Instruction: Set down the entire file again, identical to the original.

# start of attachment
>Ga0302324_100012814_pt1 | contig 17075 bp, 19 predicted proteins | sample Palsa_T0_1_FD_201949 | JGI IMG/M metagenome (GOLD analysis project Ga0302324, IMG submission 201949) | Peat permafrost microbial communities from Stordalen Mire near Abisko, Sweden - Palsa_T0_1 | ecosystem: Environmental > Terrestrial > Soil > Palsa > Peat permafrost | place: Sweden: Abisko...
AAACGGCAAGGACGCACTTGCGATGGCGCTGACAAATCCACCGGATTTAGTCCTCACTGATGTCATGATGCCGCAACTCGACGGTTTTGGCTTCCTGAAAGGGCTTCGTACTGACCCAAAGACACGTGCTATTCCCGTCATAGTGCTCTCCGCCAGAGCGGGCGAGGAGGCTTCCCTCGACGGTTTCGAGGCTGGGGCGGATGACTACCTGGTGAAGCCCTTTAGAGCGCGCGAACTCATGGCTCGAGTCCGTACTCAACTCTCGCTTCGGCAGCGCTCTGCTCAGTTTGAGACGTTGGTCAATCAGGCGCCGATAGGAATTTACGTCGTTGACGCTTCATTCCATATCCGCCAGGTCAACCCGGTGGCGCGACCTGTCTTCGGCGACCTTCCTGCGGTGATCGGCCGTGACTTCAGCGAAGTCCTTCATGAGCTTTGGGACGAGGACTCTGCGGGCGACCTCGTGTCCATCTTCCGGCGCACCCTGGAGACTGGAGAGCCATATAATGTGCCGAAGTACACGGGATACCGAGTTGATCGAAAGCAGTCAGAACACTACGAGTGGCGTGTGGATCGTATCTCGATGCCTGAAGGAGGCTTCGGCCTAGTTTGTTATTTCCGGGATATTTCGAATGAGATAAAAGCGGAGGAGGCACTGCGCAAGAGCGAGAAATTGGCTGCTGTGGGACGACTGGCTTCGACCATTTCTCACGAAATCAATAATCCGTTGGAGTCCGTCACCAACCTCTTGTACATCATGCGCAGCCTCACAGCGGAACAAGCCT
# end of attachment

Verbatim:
>Ga0302324_100012814_pt1 | contig 17075 bp, 19 predicted proteins | sample Palsa_T0_1_FD_201949 | JGI IMG/M metagenome (GOLD analysis project Ga0302324, IMG submission 201949) | Peat permafrost microbial communities from Stordalen Mire near Abisko, Sweden - Palsa_T0_1 | ecosystem: Environmental > Terrestrial > Soil > Palsa > Peat permafrost | place: Sweden: Abisko...
AAACGGCAAGGACGCACTTGCGATGGCGCTGACAAATCCACCGGATTTAGTCCTCACTGATGTCATGATGCCGCAACTCGACGGTTTTGGCTTCCTGAAAGGGCTTCGTACTGACCCAAAGACACGTGCTATTCCCGTCATAGTGCTCTCCGCCAGAGCGGGCGAGGAGGCTTCCCTCGACGGTTTCGAGGCTGGGGCGGATGACTACCTGGTGAAGCCCTTTAGAGCGCGCGAACTCATGGCTCGAGTCCGTACTCAACTCTCGCTTCGGCAGCGCTCTGCTCAGTTTGAGACGTTGGTCAATCAGGCGCCGATAGGAATTTACGTCGTTGACGCTTCATTCCATATCCGCCAGGTCAACCCGGTGGCGCGACCTGTCTTCGGCGACCTTCCTGCGGTGATCGGCCGTGACTTCAGCGAAGTCCTTCATGAGCTTTGGGACGAGGACTCTGCGGGCGACCTCGTGTCCATCTTCCGGCGCACCCTGGAGACTGGAGAGCCATATAATGTGCCGAAGTACACGGGATACCGAGTTGATCGAAAGCAGTCAGAACACTACGAGTGGCGTGTGGATCGTATCTCGATGCCTGAAGGAGGCTTCGGCCTAGTTTGTTATTTCCGGGATATTTCGAATGAGATAAAAGCGGAGGAGGCACTGCGCAAGAGCGAGAAATTGGCTGCTGTGGGACGACTGGCTTCGACCATTTCTCACGAAATCAATAATCCGTTGGAGTCCGTCACCAACCTCTTGTACATCATGCGCAGCCTCACAGCGGAACAAGCCT